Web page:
Practice has been well and good.  The mid-week short practice (Primary through Purvottanasana and finishing) has been a life-saver.  This week, I did an evening practice twice in addition to the morning Ashtanga to focus on my hips and help rehab my knee.  The extra work seemed to make a big difference.  In today's Primary, both hips were nicely open.

Woke up earlier than usual this morning to be at work by 7:30am.  As I bedded down last night, I was not totally confident that I'd be able to get up in time to do full Primary.  In order to make it work, I knew I'd have to abandon all of my pre-practice rituals:  the nauli, the neti, the tea, the facebook.  I'd have to wake up and get right on the mat, which is exactly what I did.  It was a great practice.  Not my strongest, physically, but so open, so quiet.  

(Note to self:  the chattering of the mind is quieter before facebook.)


Yoga Works

These past few weeks of restless nights have finally caught up with me and I am now sleeping deeply and long.  Woke up very late today.  It feels strange to awaken with the sun high in the sky as if the day is half gone already, although it's really only just past 8am.  Sleeping in doesn't have the charm it used to.

So far, practice this week has been prolonged and gritty.  Second tries abound.  This, plus high degrees of involuntary shaking, equals very high energy expenditure on the mat.  Maybe that is why I'm sleeping late:  I'm tired.

I have needed to do Kapotasana twice the past few Intermediate practices.  Ever since I figured out how to grab my heels, my back/sacrum have been giving me trouble, hindering Kapo and the dropbacks.  Having a good hold on the heels really changes the posture.  Perhaps, in my excitement, I have used the heel grip too much to deepen the backbend.  If I'm not careful to avoid that weird little counter-clockwise spiral thing that I do as I drop back into Kapotasana, when I come out of the posture something on the right side has to pop back into place.  Which it does -- painlessly -- but it doesn't seem right.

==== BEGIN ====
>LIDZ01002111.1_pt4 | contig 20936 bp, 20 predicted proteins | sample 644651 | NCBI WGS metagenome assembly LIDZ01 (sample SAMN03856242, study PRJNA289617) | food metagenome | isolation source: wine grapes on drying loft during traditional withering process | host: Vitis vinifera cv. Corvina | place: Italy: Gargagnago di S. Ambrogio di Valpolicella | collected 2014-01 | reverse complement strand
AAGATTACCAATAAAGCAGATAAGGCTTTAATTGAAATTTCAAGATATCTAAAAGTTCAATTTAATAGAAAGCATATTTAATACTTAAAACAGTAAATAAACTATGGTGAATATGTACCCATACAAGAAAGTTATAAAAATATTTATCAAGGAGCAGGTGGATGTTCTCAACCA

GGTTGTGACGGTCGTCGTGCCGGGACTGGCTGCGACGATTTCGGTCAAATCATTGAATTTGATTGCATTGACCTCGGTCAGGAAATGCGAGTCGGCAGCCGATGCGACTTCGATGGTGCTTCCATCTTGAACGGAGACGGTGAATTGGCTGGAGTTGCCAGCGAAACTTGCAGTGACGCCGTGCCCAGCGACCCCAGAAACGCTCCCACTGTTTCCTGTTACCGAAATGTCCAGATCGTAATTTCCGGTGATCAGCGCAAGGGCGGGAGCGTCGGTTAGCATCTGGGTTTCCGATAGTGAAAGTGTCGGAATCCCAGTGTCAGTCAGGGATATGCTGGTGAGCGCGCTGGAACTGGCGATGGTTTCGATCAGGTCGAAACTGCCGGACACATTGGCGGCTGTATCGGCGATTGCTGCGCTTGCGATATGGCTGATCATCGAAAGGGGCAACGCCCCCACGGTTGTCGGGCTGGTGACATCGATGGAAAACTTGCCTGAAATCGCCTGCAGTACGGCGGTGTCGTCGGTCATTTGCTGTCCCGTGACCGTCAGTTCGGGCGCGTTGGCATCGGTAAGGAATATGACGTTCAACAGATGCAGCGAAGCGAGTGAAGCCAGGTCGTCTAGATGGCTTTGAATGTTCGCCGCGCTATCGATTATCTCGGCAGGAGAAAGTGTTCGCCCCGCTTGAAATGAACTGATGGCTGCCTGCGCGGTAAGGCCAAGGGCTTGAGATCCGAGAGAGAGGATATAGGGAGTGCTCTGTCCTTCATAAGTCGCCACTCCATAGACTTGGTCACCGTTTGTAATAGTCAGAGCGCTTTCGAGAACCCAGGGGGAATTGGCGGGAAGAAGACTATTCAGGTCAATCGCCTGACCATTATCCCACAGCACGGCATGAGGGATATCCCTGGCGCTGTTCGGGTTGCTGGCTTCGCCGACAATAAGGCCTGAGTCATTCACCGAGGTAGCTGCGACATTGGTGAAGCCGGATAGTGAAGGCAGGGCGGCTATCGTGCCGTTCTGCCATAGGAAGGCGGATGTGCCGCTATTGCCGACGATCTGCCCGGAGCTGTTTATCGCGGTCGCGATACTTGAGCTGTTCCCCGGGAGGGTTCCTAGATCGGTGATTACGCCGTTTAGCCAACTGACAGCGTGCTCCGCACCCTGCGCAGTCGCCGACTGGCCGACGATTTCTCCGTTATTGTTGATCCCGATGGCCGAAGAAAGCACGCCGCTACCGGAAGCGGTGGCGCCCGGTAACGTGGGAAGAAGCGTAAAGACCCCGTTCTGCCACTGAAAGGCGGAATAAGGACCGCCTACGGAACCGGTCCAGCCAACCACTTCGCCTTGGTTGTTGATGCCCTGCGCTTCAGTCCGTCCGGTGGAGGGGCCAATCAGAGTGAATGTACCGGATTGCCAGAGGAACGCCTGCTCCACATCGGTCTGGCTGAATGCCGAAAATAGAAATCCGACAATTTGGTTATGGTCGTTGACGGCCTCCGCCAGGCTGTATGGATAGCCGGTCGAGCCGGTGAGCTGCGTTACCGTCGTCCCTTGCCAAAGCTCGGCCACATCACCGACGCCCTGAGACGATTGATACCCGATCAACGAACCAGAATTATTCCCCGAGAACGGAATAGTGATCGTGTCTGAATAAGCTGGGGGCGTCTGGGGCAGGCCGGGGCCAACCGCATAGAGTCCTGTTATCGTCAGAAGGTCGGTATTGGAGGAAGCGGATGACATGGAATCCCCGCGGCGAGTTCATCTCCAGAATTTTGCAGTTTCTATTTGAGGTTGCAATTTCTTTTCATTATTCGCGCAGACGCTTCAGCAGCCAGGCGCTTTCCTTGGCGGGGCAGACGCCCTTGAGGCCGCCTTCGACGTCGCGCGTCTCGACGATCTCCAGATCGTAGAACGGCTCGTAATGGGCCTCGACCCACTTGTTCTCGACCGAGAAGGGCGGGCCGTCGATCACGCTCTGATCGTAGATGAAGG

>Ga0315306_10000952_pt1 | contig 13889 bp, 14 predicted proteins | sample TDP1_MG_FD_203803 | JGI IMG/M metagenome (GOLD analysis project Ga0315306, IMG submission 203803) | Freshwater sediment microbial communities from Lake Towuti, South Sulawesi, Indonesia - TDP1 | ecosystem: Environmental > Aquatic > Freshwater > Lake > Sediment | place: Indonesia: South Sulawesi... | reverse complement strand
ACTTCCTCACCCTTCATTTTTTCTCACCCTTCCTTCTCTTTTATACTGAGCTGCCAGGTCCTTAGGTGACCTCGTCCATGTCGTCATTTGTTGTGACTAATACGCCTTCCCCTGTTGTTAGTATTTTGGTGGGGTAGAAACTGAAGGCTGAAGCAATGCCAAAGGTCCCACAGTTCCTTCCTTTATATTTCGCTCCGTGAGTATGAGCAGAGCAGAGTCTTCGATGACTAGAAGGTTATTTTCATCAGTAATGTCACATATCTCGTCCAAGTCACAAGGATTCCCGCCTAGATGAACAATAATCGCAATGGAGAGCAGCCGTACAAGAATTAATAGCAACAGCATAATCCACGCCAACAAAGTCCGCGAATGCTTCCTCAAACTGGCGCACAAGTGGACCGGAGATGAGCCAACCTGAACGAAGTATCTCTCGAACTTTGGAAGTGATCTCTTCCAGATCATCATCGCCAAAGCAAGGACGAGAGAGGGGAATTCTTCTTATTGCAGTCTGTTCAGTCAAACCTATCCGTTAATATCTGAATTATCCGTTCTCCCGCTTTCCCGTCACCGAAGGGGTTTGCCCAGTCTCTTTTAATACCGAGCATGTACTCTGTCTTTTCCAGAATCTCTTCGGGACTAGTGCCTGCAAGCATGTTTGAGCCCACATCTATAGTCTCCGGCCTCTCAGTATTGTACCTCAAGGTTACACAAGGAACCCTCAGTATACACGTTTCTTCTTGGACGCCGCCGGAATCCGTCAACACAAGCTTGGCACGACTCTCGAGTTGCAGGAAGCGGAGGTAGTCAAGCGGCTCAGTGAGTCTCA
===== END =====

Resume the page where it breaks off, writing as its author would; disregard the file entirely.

My left knee continues to improve.  Not only have I reintroduced all lotus postures, last week I reintroduced Yoganidrasana without incident and yesterday managed to do Eka Pada on the left side for the first time in weeks.  I took it slow in the preparatory postures, starting on my back as usual.  The hip felt considerably more open than it has, so I took it a step further and worked the leg completely behind my head.  Once back there, my left leg began to tremble, first subtly, then built up to a significant quake.  All the while, the knee felt fine, so I stayed with it and took it a step further to the upright Eka Pada position.  Stayed for five breaths, still quaking, but strangely comfortable.  Afterwards, both legs felt incredibly fresh and alive.

The LBH postures (Leg-Behind-Head, for those of you scratching yours) have never been easy for me, but as much as I have struggled with them in the past, neither have I ever felt any aversion or fear toward these asanas.  Until now.  Recently, the nature of the sensation in these postures has completely changed.  It has gone from the superficial stretch of muscle to a deeper, travelling, nervous sensation.  If feels as though my entire pelvis is vibrating at some ultra-high frequency, the wedge of my sacrum rattling madly in its divot.

What is truly remarkable, though, is the steadiness of mind with which I have been able to meet this change.  Sure, I have thoughts, doubts, fears as this newly familiar discomfort begins to show, but I genuinely refrain from identification with these thoughts.  Yesterday, as I warmed up for Eka Pada on the right side, my mind said, "I don't know if I can do this.  This is will be too painful."  Yet, my gaze and breath and locks remained and my body entered fearlessly.  Having observed both the mind and body do their thing -- the mind balk, and the body plod along like the workhorse that it is -- I was reminded that I, the observer, am neither.  And isn't this exactly what the practice is supposed to do?  To teach us who we are through the process of elimination?

I think so.  And, if so, it works.